NOTES

^{*}Corresponding author.

Conflicts of Interest

The authors declare no conflicts of interest.

[1] |
Jia, J.M., Gao, B. and Zhao, D.L. (2008) Analysis Method for Noncircular Bevel Gearing Based on Geodesic Curvature Preserving Mapping. Chinese Journal of Mechanical Engineering, 44, 53-57.
http://dx.doi.org/10.3901/JME.2008.04.053 |

[2] | Zhang, D.F. (2009) MATLAB Digital Image Processing. China Machine Press, Beijing. |

[3] |
Osman, T. and Velex, Ph. (2010) Static, Dynamic Simulations of Mild Abrasive Wear in Wide-Faced Solid Spur and Helical Gears. Mechanism and Machine Theory, 45, 911-924.
http://dx.doi.org/10.1016/j.mechmachtheory.2010.01.003 |

[4] | Wiener, D. (2000) Modification Methods for Bevel Gearings. Antriebstechnik, 39, 36-42. |

[5] | Beach, R. (2004) Hypoid and Bevel Gearing. Motion System Design, 46, 1537-1794. |

[6] | Sheveleva, G.I., Volkov, A.E. and Msdvedev, V.I. (2003) Calculating the Contact Pressures in Bevel Gear Drives with Different Tooth Models. Journal of Machinery Manufacture and Reliability, 58-61. |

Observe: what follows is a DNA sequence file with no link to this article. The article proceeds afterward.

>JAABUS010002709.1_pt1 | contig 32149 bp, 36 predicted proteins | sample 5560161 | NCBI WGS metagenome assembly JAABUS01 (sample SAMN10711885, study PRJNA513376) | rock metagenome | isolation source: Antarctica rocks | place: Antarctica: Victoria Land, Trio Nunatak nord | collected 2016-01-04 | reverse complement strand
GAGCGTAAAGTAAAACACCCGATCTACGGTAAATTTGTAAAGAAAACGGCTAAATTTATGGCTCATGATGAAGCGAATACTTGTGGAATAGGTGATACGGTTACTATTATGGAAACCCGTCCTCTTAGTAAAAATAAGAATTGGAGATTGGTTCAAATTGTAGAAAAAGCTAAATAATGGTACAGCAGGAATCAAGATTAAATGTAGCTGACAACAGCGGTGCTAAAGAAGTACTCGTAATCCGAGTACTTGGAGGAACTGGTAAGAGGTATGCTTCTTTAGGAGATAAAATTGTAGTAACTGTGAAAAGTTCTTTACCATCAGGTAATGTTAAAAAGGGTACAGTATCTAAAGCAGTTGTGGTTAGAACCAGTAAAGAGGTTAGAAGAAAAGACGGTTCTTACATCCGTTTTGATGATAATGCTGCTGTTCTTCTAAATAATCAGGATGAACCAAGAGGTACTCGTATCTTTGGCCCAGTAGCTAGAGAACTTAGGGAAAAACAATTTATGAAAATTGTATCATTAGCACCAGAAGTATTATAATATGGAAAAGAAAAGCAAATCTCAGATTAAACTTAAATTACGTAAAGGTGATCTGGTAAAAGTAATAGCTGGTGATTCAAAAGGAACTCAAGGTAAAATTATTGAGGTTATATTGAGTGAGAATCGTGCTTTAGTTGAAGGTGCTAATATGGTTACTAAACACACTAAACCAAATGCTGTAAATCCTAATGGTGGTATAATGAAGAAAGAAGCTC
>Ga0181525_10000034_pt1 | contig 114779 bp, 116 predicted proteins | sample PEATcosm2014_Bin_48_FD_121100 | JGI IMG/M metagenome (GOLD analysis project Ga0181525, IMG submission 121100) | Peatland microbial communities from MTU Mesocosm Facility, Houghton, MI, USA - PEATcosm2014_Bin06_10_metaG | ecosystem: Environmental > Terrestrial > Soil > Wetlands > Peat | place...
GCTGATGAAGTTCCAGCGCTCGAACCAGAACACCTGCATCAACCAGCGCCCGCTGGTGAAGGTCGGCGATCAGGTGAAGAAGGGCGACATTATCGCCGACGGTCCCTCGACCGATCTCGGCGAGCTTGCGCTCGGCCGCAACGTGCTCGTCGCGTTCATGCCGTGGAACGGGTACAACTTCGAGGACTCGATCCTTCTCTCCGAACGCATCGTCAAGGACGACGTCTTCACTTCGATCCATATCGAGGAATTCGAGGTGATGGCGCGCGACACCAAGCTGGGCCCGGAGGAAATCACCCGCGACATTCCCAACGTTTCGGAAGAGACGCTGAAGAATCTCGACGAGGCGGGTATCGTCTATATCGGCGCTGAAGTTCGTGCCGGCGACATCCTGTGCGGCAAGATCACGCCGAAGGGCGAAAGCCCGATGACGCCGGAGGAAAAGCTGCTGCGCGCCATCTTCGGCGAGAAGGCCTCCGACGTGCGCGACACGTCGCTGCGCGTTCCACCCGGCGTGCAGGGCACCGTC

[7] |
Yang, F.C., Feng, J.X. and Zhang, H.C. (2015) Power Flow and Efficiency Analysis of Multi-Flow Planetary Gear Trains. Mechanism and Machine Theory, 92, 86-99. http://dx.doi.org/10.1016/j.mechmachtheory.2015.05.003 |

[8] |
Pedrero, J.I., Pleguezuelos, M., Artés, M. and Antona, J.A. (2010) Load Distribution Model along the Line of Contact for Involute External Gears. Mechanism and Machine Theory, 45, 780-794.
http://dx.doi.org/10.1016/j.mechmachtheory.2009.12.009 |

[9] |
Nagamoto, A.F.H., Litvin, F.L., Gonzalez-Perez, I. and Hayasaka, K. (2010) Computerized Design of Modified Helical Gears Finished by Plunge Shaving. Computer Methods in Applied Mechanics and Engineering, 199, 1677-1690.
http://dx.doi.org/10.1016/j.cma.2010.01.023 |

[10] |
Feng, Z.P., Zuo, M.J. and Chu, F.L. (2010) Application of Regularization Dimension to Gear Damage Assessment. Mechanical Systems and Signal Processing, 24, 1081-1098. http://dx.doi.org/10.1016/j.ymssp.2009.08.006 |

[11] |
Ottewill, J.R., Neild, S.A. and Wilson, R.E. (2010) An Investigation into the Effect of Tooth Profile Errors on Gear Rattle. Journal of Sound and Vibration, 329, 3495-3506. http://dx.doi.org/10.1016/j.jsv.2010.03.014 |

[12] |
Song, C.S., Zhu, C.C., Liu, H.J. and Ni, G.X. (2015) Dynamic Analysis and Experimental Study of a Marine Gearbox with Crossed Beveloid Gears. Mechanism and Machine Theory, 92, 17-28.
http://dx.doi.org/10.1016/j.mechmachtheory.2015.05.001 |

Journals Menu

Contact us

+1 323-425-8868 | |

customer@scirp.org | |

+86 18163351462(WhatsApp) | |

1655362766 | |

Paper Publishing WeChat |

Copyright © 2024 by authors and Scientific Research Publishing Inc.

This work and the related PDF file are licensed under a Creative Commons Attribution 4.0 International License.